While some are still attacking the huge maritime and land transport lines projects in Egypt, with all their patterns, starting with the new Suez Canal and ending with the express train project between Ain Sokhna and the city of El Alamein, and passing through the National Roads Project that redefines the geographical and economic reality inside Egypt, the world is moving very quickly Towards rebuilding transport and trade lines, not only at the domestic level, but also at the continental level.
At the moment, there is a bunch of megaprojects being executed simultaneously. China stands behind its huge “Belt and Road” project, whose land component includes six huge economic corridors linking it to the regions of South Asia, Southeast Asia, Central Asia, and Europe, through a package of high-quality express railways and land lines (in addition to many other economic components, Such as gas and oil transmission lines, and economic zones). While its maritime component is based on deepening the connection between the Chinese sea ports on the coast of the Pacific Ocean and European ports through the Pacific and Indian oceans, the Red Sea and the Suez Canal, as well as the eastern African coasts.
On the other hand, India, in cooperation with several countries, is behind a package of projects. It stands with Japan behind the “Asia-Africa Growth Corridor” project, which was announced in November 2016, which aims to deepen the connection of infrastructure and trade routes between Africa and the East and South Asia regions. India also stands with Russia, Iran and a number of Central Asian countries behind the “North-South Corridor” project, which includes a multi-types network of international trade routes (sea, land and railways) linking the regions of South Asia and West Asia (Iran and the Arab Gulf region), And Central Asia, the Caucasus, Russia, and even northern Europe. Japan also stands behind several initiatives to develop infrastructure in the “Indo-Pacific” region.
It goes beyond building high-quality high-quality railways and land roads, building and developing ports, to include changing the existing geography by creating more sea lanes and canals. For example, the Chinese project to split the “Kra” channel, which aims to connect the Indian and Pacific Oceans, by linking the Andaman Sea and the Gulf of Thailand at the isthmus of “Kra” (Thailand). Likewise, the Iranian project to dig a canal linking the Caspian Sea with the Indian Ocean or the Arabian Gulf (two different paths are still on the table), known as the “Iran River” project, is a project that is supported by Russia (which has beaches on the Caspian Sea), given the opportunity it provides. To penetrate the Indian Ocean or the Arabian Gulf. Egypt is also behind the “Cairo-Cape Town” project.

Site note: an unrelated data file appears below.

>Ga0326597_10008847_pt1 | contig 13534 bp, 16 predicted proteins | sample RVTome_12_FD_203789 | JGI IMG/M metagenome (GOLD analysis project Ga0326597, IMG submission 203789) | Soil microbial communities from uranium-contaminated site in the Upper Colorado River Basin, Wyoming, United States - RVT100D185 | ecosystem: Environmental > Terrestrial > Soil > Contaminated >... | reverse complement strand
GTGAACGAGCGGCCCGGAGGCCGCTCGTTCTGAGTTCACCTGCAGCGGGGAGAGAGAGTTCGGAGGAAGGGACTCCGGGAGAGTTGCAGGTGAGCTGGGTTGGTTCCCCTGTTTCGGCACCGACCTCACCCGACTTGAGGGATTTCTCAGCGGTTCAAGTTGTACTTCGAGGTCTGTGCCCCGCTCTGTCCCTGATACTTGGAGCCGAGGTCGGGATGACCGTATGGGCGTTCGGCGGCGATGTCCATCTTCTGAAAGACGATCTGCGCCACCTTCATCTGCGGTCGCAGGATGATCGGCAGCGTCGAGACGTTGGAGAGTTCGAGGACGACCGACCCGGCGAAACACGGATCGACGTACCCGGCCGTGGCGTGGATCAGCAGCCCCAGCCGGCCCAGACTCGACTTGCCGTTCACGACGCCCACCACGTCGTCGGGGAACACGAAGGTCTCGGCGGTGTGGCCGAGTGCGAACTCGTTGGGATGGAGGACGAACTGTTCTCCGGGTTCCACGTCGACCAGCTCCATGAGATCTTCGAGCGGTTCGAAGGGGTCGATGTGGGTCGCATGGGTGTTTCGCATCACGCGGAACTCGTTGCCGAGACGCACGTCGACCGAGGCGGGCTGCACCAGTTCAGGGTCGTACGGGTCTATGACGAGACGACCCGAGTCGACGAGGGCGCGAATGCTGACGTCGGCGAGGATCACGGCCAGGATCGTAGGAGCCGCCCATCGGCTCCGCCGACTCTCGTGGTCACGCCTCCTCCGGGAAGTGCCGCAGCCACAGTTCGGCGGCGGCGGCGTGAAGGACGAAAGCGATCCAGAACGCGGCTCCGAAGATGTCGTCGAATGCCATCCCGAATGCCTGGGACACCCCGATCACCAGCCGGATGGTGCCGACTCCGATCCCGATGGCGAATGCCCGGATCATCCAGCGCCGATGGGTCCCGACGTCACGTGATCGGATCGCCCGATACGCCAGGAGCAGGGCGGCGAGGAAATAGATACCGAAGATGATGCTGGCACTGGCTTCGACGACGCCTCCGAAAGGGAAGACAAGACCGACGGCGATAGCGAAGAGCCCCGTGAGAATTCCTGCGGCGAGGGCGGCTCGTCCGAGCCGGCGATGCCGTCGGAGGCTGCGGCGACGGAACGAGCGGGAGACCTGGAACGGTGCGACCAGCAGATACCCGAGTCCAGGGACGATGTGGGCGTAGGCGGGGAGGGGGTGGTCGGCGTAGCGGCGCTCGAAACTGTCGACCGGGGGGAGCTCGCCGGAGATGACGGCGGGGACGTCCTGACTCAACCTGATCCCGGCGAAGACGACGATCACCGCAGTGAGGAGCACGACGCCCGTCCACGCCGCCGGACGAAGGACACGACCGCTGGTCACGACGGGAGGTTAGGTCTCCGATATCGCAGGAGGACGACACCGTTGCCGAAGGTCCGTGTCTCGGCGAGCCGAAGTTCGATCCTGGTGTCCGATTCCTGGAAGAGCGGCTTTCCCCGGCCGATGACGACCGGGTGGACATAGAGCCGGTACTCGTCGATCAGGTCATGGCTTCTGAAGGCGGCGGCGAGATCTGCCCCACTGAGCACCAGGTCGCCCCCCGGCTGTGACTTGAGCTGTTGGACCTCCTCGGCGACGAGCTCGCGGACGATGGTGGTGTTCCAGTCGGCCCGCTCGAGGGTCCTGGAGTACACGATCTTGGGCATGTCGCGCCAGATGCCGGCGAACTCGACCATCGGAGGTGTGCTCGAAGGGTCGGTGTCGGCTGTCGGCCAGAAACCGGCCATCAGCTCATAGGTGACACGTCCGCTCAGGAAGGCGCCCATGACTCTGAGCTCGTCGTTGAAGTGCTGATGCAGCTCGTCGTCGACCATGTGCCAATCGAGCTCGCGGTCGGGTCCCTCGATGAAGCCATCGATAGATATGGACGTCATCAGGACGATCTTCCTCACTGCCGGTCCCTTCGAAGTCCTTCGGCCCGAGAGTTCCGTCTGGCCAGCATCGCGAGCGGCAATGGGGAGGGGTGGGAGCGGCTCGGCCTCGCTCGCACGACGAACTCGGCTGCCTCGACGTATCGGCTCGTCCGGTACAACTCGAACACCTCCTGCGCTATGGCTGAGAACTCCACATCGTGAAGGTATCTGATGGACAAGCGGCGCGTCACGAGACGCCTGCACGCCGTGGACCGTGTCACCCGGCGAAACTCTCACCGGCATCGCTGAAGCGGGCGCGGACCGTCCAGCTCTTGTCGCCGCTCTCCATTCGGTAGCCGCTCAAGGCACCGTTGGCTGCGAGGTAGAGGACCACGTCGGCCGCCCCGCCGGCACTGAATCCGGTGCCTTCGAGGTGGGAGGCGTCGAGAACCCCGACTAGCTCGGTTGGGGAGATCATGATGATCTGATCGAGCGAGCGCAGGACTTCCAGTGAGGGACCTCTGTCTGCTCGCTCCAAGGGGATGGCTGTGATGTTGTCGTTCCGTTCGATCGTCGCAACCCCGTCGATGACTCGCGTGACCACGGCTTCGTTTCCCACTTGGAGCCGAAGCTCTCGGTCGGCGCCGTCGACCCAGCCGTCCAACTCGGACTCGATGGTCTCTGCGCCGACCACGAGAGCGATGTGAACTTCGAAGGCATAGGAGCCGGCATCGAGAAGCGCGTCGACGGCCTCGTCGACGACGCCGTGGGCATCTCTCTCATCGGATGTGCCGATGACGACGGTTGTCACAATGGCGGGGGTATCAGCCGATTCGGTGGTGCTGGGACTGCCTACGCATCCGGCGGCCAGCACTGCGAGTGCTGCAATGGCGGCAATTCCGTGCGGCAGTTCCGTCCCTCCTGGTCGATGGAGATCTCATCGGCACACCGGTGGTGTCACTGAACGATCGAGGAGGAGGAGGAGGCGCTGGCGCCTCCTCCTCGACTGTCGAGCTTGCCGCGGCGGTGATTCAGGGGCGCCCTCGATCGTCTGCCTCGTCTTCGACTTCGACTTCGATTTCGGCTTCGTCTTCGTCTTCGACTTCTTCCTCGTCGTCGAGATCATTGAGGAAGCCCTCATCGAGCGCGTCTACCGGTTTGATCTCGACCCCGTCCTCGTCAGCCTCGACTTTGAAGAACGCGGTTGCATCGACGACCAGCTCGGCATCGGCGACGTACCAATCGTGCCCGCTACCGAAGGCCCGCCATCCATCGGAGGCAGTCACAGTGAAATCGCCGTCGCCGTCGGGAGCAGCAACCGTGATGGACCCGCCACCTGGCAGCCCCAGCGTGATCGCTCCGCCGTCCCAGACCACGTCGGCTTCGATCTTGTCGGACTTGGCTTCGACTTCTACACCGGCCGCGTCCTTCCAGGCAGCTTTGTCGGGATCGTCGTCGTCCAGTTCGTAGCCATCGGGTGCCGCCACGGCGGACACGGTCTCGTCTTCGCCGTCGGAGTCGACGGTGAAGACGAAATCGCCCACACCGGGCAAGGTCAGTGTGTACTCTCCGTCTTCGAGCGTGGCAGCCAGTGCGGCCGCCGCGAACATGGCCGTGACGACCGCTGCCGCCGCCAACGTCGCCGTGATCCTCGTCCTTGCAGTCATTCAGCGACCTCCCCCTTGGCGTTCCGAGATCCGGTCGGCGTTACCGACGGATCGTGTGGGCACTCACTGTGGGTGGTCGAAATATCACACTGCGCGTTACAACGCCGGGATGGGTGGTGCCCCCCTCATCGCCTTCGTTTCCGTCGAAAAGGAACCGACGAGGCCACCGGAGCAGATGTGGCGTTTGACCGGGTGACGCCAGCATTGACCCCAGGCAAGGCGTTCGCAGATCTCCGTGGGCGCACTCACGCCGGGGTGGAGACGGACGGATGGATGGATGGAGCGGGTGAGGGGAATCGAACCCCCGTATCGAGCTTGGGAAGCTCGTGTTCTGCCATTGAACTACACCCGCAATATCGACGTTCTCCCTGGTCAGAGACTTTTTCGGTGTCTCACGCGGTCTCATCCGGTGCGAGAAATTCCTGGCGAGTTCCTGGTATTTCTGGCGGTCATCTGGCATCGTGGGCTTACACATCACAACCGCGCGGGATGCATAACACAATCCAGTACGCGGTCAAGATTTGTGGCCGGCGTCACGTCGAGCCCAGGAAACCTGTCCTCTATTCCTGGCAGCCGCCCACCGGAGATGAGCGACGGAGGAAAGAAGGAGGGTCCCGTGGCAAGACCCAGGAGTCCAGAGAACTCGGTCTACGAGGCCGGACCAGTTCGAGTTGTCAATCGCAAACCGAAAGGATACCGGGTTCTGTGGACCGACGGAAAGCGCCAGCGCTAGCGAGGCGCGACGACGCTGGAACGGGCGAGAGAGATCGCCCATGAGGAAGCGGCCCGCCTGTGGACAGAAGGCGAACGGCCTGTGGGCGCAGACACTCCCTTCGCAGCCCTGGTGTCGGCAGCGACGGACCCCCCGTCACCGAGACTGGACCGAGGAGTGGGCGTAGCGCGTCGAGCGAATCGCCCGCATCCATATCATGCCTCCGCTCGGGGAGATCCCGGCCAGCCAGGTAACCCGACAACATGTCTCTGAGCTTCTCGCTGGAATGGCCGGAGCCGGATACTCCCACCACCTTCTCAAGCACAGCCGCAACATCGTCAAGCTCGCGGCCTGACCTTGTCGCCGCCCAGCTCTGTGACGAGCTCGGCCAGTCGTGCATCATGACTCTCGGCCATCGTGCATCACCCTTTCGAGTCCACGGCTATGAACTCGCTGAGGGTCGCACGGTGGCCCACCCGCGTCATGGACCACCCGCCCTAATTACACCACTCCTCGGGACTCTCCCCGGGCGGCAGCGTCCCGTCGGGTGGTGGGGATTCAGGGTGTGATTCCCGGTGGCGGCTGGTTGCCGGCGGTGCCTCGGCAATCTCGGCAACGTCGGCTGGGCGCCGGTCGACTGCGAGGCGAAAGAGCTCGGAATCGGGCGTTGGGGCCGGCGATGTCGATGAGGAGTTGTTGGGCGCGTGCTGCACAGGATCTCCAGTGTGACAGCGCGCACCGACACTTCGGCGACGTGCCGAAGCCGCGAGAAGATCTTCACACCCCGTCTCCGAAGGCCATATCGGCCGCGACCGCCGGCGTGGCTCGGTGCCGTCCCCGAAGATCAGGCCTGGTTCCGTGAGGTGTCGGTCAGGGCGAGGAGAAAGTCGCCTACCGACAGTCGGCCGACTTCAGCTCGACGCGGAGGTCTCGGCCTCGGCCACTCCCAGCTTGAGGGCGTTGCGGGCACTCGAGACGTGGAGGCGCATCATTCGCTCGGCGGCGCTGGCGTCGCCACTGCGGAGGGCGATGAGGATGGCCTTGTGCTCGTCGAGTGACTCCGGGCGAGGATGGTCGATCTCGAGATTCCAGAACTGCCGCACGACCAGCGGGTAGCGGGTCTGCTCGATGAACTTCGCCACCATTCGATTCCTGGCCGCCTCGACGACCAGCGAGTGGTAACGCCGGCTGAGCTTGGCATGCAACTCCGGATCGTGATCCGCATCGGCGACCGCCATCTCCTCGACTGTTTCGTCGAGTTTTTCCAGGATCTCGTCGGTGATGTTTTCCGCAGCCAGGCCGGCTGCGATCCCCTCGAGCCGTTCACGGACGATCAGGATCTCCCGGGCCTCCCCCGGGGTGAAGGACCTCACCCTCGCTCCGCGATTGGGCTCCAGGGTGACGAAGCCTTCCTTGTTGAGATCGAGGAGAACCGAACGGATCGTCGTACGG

These are only very limited examples of the dozens of mega-projects taking place in the world, with the goal of deepening the infrastructure connection on a trans-regional basis. Apart from the political and security motives behind launching these projects, the economic dimension remains strongly present; It can be said that a basic philosophy now governs the world, which is the tendency to deepen the physical connectivity between international economies, by building new trade routes along with developing traditional methods and making them safer. Deepening connectivity here goes beyond the physical aspect, represented by trade routes, as it also includes deepening “digital connectivity” through the expansion of optical fiber networks and lines, which is also reflected in China’s proposal for the “digital silk road” which mainly focuses on developing communications networks and smart cities. And e-commerce services … etc.
Once again, far from political motives, deepening the connection of infrastructure has become part of a global trend to promote and create global trade and its sustainability, as well as its important developmental dimensions. Many of these projects have already been implemented, and some are under implementation or study.
No country will be able to benefit from this new global trend if it decides to remain isolated from these projects, or if its internal infrastructure remains ineligible to be linked by international roads (sea, land, or rail). The addition of the new Suez Canal enabled Egypt to deepen its link with the Maritime Silk Road, which is expected to lead to a significant increase in trade and maritime transport flows between Europe and the regions of East and South Asia and the African coasts. This vision should also be present to us in understanding the package of Egyptian projects in the field of modernizing road and internal railways. How can Egypt benefit from continental connectivity projects without a high-quality internal road network linking the largest possible number of Egyptian cities and governorates? The same philosophy is what governed China’s tendency to connect many of its cities in the center and west to European cities via a network of railways, passing through the countries of Central Asia. These lines have turned these Chinese cities into areas of origin for commodities capable of global trade, and have deepened their relations with the global economy, after they were imprisoned cities suffering from poverty. The same will happen in Egypt with the creation of this important internal network that qualifies for international connectivity.
A broader reading of what is happening around us in the world will provide us with an entry point for a more accurate and deeper understanding of what is currently going on in Egypt, rather than reducing it to a “bridge” or just a “train” as some insist on that.